A series of further articles by Malcolm Ross recounting the expedition with more detail was published in the Otago Daily Times on 20 July, 3 August, 10 August, 17 August, 24 August, and 29 August (repeated in the Otago Witness). They can be found by searching in Papers Past using the words “Leader” “Expedition” “Ross” and confining the search to the year of 1895 between April and September.

    The first of these states the expedition comprised of ten participants, and refers to two women who do the cooking on their first night “the doctor’s wife and the poetess”.

    The second instalment notes twelve participants including: three Ross Brothers, the wife of one, Fyfe, Hodgkins and Ziele, ‘the artist’ (possibly E T Luke a named organiser of the expedition, or Captain Melville Duncan of Te Anau), ‘the doctor and his wife’ (Dr & Mrs Roberts). It also refers to ‘the guide’ waiting at Milford Sound for them to arrive on the government steamer Hinemoa (their original plan which was foiled). This list doesn’t account for Richard Henry as a member of the party but he might be the twelfth.

    The sixth instalment notes that on the return journey they were accompanied by Donald Ross (Milford Track guide) and ‘a young fellow named Mackenzie, a relative of the Sutherlands’.

    All of this means that beyond those people in the photograph that I indicated names for in the previous post the others could be any combination of the expedition participants, the party of three English tourists and guide, the people acknowledged by Malcolm Ross (with the exception of Mrs Snodgrass, perhaps), and the skipper and ‘engineer’ of the boat that took them up the lake.

    Captain T M Broderick was likely the skipper as he operated The Ripple at this time and both he and his wife are acknowledged in another news article about the expedition (Otago Witness, 2 May, 1895, p.21). George Halstead Kennett was possibly the Engineer (refer to Yvonne Dore, Dore to Manapouri, p.34).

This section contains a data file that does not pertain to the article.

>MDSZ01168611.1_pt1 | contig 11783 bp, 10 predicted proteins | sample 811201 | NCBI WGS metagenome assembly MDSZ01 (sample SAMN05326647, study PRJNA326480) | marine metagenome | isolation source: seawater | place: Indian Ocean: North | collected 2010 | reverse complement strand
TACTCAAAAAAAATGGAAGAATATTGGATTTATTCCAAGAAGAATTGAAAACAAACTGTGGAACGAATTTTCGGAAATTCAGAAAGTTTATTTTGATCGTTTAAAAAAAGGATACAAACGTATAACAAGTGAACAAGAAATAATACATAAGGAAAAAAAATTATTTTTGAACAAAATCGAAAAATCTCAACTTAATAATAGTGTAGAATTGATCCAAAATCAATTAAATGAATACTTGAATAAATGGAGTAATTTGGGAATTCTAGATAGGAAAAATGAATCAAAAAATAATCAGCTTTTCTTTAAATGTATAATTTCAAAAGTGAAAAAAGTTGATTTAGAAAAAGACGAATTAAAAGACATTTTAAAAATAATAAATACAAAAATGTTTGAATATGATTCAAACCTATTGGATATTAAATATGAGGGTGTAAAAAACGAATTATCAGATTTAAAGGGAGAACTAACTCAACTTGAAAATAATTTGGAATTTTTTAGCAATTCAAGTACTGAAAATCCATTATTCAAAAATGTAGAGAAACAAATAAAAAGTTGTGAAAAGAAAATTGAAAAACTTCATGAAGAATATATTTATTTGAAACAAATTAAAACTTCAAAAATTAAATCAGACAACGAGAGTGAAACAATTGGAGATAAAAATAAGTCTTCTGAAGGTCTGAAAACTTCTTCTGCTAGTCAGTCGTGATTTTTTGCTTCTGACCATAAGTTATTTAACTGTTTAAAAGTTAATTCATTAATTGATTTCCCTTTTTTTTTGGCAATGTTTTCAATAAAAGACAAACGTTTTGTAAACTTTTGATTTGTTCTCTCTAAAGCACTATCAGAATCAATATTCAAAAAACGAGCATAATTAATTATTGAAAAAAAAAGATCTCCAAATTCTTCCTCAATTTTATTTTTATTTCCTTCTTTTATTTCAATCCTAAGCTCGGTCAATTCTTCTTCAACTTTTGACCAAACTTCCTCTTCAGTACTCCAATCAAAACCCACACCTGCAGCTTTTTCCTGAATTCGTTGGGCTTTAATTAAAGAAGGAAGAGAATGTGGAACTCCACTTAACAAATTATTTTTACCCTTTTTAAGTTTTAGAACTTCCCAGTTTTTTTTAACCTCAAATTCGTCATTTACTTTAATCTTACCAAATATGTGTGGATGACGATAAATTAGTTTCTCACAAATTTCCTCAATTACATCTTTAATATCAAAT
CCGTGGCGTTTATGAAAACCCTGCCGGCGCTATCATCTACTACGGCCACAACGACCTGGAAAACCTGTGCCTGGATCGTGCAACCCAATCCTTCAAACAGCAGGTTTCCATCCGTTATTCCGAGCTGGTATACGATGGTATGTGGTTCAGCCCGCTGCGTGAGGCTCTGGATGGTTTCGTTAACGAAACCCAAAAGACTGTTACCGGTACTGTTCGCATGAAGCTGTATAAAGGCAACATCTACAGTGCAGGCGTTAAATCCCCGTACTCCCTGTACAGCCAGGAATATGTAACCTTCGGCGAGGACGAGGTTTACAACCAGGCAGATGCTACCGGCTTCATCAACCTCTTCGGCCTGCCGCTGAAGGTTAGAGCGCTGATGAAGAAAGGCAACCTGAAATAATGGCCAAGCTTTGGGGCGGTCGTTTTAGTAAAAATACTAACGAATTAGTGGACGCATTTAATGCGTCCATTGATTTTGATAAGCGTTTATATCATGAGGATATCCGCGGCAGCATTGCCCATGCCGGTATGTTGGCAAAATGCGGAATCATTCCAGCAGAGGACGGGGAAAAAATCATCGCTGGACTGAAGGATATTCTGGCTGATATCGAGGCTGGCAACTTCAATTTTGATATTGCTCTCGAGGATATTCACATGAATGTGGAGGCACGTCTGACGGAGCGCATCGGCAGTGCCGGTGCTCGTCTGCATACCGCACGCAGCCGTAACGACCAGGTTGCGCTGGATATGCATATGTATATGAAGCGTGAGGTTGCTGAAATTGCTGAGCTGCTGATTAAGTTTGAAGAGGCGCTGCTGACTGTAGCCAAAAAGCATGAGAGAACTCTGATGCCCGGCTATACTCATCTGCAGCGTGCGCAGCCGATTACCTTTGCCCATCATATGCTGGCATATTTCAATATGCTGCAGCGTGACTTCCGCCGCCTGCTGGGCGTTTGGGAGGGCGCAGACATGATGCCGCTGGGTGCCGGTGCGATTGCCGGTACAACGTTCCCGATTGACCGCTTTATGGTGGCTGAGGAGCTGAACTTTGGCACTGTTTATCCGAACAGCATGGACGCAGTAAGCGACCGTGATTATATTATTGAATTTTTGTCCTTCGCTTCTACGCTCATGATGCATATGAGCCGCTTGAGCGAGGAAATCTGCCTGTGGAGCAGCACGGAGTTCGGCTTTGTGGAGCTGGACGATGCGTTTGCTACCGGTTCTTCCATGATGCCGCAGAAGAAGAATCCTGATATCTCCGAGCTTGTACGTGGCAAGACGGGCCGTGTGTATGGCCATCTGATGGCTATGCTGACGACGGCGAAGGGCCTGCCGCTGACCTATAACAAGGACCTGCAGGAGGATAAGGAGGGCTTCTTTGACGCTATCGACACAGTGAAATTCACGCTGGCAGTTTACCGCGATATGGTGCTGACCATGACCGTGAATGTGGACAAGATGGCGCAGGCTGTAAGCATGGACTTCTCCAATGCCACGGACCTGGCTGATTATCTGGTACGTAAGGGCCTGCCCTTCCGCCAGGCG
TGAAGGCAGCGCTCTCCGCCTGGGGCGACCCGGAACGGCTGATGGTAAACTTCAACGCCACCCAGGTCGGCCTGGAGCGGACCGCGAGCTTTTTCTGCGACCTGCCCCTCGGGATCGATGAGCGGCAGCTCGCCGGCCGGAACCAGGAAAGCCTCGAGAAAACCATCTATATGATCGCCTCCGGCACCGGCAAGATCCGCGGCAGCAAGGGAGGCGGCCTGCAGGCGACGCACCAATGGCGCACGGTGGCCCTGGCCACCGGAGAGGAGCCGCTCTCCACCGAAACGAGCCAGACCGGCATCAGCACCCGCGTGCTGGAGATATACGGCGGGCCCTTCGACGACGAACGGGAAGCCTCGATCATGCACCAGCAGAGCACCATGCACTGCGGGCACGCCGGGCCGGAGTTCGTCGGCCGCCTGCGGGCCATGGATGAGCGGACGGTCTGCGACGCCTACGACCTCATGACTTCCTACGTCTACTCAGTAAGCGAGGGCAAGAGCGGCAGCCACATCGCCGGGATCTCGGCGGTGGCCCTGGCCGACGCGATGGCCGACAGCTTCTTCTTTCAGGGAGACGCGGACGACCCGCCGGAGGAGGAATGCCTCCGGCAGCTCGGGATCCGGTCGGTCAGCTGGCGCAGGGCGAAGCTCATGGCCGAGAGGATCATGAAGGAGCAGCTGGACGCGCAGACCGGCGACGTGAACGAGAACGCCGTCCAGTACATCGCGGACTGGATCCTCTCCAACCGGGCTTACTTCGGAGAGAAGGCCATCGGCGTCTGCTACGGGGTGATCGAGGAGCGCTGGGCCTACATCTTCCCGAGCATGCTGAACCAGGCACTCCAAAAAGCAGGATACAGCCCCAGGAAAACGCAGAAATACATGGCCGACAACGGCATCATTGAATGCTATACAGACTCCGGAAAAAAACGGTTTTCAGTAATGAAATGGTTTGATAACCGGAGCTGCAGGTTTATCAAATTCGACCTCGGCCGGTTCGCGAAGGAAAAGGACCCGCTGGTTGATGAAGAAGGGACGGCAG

Further digging into photographs of these characters might reveal who is who. The second woman must be the wife of Dr Roberts.

    Unfortunately a large section of the article in the Australian is unreadable. The New Zealand papers refer to the trip being recounted in the Age and the Leader in Australia, but neither of these papers is available on Trove for that time period. There was also the book “Fiordland” that arose from the expedition which might reveal more information.

    Forrestina Ross (nee Grant) was quite a lady, as can be seen by this article in Te Ara. http://www.teara.govt.nz/en/biographies/2r28/ross-forrestina-elizabeth A mountaineer in her own right, she was the first woman member of the NZ Alpine Club, and also a journalist, writer, artist and teacher. Malcolm was a founding member of the NZ Alpine Club. It is likely that the NZ Alpine Club Journal includes accounts of their adventures (possibly this one). There is certainly an obituary for Malcolm Ross in that journal.

    A Dr Roberts had earlier pioneered a route to Caswell Sound from the Southwest Arm of middle Fiord on Lake Te Anau via the Doon River (Susanne and John Hill, Richard Henry of Resolution Island, p. 102). He also visited and photographed Richard Henry on Pigeon Island, Dusky Sound in February 1900 (Hill & Hill, p. 250.) The article in the Australian has some sections authored by D.R. which may be Dr Roberts.

    In response to the other poster of comments:….
    The box with holes was probably for carrier pigeons. Ross’s Newspaper series recounts one being released near Sutherland Falls and another at Lake Hankinson. They belonged to Bertie Hodgkins, presumably brother of WJP Hodgkins, so possibly it is he who is holding the box.

    And regarding camera… the newspaper accounts indicate the Ross party carried no less than five cameras!

    Finally I don’t think that Tom Fyfe is carrying a sack, I think that is just his jacket over the top of his back pack.

    Regards

    Reply
  2. Rachael Egerton

    Hi Atholl,
    Regarding the Milford Track image: